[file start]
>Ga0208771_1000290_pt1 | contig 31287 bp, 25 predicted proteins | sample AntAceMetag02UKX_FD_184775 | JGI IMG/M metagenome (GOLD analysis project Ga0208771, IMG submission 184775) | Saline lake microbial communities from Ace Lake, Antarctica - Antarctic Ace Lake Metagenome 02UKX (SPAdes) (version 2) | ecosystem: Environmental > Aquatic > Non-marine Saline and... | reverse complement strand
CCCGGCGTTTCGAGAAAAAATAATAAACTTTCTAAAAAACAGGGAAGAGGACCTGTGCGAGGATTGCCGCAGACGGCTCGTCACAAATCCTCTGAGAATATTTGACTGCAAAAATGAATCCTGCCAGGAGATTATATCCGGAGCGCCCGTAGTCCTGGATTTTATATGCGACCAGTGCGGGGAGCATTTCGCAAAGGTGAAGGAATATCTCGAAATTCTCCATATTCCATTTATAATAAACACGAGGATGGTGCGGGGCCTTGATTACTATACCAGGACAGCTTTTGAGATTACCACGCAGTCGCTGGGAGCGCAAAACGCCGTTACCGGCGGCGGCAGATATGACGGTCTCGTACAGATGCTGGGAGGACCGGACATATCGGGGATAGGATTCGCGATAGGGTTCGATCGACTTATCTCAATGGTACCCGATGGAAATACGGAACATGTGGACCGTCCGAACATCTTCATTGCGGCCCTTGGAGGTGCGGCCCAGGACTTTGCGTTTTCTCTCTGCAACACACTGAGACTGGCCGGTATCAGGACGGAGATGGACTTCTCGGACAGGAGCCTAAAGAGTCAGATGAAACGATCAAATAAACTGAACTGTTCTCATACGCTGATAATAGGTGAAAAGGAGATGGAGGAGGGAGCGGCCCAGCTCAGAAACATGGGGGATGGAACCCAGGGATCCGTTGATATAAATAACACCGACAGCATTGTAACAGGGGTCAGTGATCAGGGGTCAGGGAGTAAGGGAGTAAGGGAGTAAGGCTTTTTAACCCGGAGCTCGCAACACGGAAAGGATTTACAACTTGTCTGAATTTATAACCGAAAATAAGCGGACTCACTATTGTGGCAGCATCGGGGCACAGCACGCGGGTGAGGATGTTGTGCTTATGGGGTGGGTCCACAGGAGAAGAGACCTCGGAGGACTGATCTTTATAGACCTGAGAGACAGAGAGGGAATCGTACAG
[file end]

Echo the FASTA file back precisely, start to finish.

>Ga0208771_1000290_pt1 | contig 31287 bp, 25 predicted proteins | sample AntAceMetag02UKX_FD_184775 | JGI IMG/M metagenome (GOLD analysis project Ga0208771, IMG submission 184775) | Saline lake microbial communities from Ace Lake, Antarctica - Antarctic Ace Lake Metagenome 02UKX (SPAdes) (version 2) | ecosystem: Environmental > Aquatic > Non-marine Saline and... | reverse complement strand
CCCGGCGTTTCGAGAAAAAATAATAAACTTTCTAAAAAACAGGGAAGAGGACCTGTGCGAGGATTGCCGCAGACGGCTCGTCACAAATCCTCTGAGAATATTTGACTGCAAAAATGAATCCTGCCAGGAGATTATATCCGGAGCGCCCGTAGTCCTGGATTTTATATGCGACCAGTGCGGGGAGCATTTCGCAAAGGTGAAGGAATATCTCGAAATTCTCCATATTCCATTTATAATAAACACGAGGATGGTGCGGGGCCTTGATTACTATACCAGGACAGCTTTTGAGATTACCACGCAGTCGCTGGGAGCGCAAAACGCCGTTACCGGCGGCGGCAGATATGACGGTCTCGTACAGATGCTGGGAGGACCGGACATATCGGGGATAGGATTCGCGATAGGGTTCGATCGACTTATCTCAATGGTACCCGATGGAAATACGGAACATGTGGACCGTCCGAACATCTTCATTGCGGCCCTTGGAGGTGCGGCCCAGGACTTTGCGTTTTCTCTCTGCAACACACTGAGACTGGCCGGTATCAGGACGGAGATGGACTTCTCGGACAGGAGCCTAAAGAGTCAGATGAAACGATCAAATAAACTGAACTGTTCTCATACGCTGATAATAGGTGAAAAGGAGATGGAGGAGGGAGCGGCCCAGCTCAGAAACATGGGGGATGGAACCCAGGGATCCGTTGATATAAATAACACCGACAGCATTGTAACAGGGGTCAGTGATCAGGGGTCAGGGAGTAAGGGAGTAAGGGAGTAAGGCTTTTTAACCCGGAGCTCGCAACACGGAAAGGATTTACAACTTGTCTGAATTTATAACCGAAAATAAGCGGACTCACTATTGTGGCAGCATCGGGGCACAGCACGCGGGTGAGGATGTTGTGCTTATGGGGTGGGTCCACAGGAGAAGAGACCTCGGAGGACTGATCTTTATAGACCTGAGAGACAGAGAGGGAATCGTACAG